The Shakespeare of the Divines
Today, our church honors Jeremy Taylor, Bishop of Down and Conner in Ireland.
A substitute preaching assignment in Gaius College at Cambridge brought him to the attention of William Laud, Archbishop of Canterbury. Bishop Laud invited him to preach in London, citing his “happiness of expression and fervour of piety.” That assignment, and others after it, led him into tumultuous times. Through Laud’s influence, Taylor was appointed Chaplain Ordinary to Charles I of England, a Royalist ruler. After a revolt against the Royalists, Charles was deposed, and Taylor was imprisoned. Archbishop Laud was tried for treason and executed in January 1664.
Taylor lived quietly in exile in Wales until another patron, the Earl of Carbury, appointed him as his Chaplain. There, Taylor wrote his first book, The Golden Rule. Originally a children’s catechism, it is still popular today as a Book of Devotions. Because of Carbury’s influence, he was appointed to the Bishopric. His service in that position, from 1660 to 1667 was marked by continuing disagreements with powerful Presbyterian clergy, who did not recognize the episcopacy’s authority.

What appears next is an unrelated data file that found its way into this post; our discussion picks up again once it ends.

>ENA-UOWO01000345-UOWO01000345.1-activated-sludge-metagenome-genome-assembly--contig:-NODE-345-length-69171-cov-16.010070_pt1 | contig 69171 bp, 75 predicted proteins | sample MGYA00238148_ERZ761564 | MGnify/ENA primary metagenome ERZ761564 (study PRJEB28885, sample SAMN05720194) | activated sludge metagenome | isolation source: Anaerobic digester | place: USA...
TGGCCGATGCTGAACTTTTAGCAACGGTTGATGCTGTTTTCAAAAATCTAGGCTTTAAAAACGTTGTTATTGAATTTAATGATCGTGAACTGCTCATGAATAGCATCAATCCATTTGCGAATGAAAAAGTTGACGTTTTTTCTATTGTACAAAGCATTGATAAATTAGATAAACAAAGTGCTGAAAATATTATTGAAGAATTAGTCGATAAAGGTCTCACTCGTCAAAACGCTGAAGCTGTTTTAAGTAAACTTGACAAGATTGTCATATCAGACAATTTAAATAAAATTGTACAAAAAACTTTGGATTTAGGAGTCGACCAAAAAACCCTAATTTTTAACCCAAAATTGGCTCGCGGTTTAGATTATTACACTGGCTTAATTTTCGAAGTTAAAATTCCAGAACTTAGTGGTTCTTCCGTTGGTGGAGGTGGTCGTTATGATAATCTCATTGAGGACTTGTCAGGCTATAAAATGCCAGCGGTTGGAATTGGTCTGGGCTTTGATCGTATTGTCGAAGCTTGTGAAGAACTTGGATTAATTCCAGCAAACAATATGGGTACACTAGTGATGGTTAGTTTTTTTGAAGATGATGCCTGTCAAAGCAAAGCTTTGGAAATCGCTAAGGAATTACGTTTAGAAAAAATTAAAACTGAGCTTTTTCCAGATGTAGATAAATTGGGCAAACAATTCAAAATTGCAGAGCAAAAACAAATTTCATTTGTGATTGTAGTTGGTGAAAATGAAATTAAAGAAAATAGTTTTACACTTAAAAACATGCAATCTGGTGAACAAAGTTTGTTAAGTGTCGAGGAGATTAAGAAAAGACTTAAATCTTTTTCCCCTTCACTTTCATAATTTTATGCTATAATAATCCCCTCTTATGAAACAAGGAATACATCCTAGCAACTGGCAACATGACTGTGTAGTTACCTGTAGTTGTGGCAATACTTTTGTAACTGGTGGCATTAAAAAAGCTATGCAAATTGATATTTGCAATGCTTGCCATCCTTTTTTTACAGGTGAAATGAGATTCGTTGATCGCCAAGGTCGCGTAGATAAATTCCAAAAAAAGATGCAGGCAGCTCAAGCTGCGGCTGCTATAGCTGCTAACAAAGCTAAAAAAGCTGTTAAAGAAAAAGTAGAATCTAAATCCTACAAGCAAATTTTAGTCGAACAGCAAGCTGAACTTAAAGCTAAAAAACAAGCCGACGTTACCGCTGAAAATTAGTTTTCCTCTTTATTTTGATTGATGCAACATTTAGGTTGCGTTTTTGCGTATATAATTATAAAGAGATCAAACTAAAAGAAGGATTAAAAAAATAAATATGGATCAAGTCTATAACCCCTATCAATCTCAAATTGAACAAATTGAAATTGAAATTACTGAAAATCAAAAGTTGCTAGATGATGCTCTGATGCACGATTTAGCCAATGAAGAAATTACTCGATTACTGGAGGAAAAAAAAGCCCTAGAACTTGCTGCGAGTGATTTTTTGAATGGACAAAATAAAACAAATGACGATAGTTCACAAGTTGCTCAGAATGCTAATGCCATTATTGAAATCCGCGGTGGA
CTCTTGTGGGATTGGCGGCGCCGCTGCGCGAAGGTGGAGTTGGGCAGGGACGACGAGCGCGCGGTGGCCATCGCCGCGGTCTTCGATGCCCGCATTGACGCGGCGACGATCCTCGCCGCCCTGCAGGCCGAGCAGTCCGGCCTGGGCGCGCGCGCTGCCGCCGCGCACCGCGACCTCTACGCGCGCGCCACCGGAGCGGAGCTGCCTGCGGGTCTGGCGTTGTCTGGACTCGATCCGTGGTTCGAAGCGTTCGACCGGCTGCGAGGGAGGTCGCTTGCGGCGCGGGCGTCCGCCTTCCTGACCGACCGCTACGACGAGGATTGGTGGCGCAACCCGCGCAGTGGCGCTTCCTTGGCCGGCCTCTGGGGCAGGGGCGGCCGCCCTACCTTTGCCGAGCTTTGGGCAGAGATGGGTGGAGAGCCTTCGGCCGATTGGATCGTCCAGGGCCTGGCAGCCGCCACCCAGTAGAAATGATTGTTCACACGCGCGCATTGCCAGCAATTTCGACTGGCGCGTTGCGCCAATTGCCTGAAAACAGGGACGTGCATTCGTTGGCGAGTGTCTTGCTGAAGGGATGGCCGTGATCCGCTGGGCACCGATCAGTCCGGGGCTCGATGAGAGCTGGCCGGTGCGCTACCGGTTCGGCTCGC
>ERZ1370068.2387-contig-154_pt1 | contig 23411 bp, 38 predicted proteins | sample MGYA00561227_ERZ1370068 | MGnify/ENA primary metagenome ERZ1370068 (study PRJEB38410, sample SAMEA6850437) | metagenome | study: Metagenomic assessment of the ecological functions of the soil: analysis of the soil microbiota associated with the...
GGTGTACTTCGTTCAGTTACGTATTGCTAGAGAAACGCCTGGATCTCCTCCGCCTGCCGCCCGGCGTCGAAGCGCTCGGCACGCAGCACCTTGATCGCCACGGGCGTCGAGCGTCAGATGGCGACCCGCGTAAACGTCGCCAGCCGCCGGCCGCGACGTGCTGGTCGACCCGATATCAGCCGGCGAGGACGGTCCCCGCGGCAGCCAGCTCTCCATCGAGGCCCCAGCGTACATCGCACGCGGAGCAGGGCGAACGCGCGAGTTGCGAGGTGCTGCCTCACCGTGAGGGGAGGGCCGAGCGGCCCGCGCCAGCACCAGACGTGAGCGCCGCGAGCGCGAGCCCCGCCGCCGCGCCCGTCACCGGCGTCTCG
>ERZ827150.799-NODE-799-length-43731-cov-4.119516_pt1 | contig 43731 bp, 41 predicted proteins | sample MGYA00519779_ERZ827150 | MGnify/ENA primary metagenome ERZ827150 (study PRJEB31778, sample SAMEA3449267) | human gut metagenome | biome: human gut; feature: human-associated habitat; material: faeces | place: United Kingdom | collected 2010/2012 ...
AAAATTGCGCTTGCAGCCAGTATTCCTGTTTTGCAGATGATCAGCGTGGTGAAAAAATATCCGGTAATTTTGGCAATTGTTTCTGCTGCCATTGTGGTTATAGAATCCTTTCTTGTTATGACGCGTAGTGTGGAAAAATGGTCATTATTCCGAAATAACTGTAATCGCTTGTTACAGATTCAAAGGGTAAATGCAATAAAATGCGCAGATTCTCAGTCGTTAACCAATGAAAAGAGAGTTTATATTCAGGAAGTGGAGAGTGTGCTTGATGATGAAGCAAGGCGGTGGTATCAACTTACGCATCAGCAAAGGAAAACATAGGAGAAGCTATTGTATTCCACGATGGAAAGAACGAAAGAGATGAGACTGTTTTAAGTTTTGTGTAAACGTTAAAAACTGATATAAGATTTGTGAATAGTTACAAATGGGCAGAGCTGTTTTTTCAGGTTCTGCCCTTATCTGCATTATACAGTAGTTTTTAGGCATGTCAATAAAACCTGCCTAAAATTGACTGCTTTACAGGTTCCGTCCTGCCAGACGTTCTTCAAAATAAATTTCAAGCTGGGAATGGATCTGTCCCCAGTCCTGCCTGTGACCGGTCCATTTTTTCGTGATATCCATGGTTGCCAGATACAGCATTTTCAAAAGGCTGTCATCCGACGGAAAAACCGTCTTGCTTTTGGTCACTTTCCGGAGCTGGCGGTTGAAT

He continued to preach, and to write. His writings earned him the sobriquet of The Shakespeare of the Divines for his thoughts, clearly and poetically expressed.
Many of his works are available today, and are well worth reading. In addition to the Golden Grove, Taylor wrote, “Rule and Exercise of Holy Living,” “Holy Dying,” “The Great Exemplar – the Life of Jesus Christ,” and “The Worthy Communicant.” John Wesley, a Church of England clergyman who later founded the Methodist church, was particularly devoted to “Holy Living” and “Holy Dying,” which influenced him in founding the Methodists.
Taylor died on August 13, 1667.
Thanks be to God for his life and works.
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The Rev. Charles Hoffacker is a retired priest of the Diocese of Washington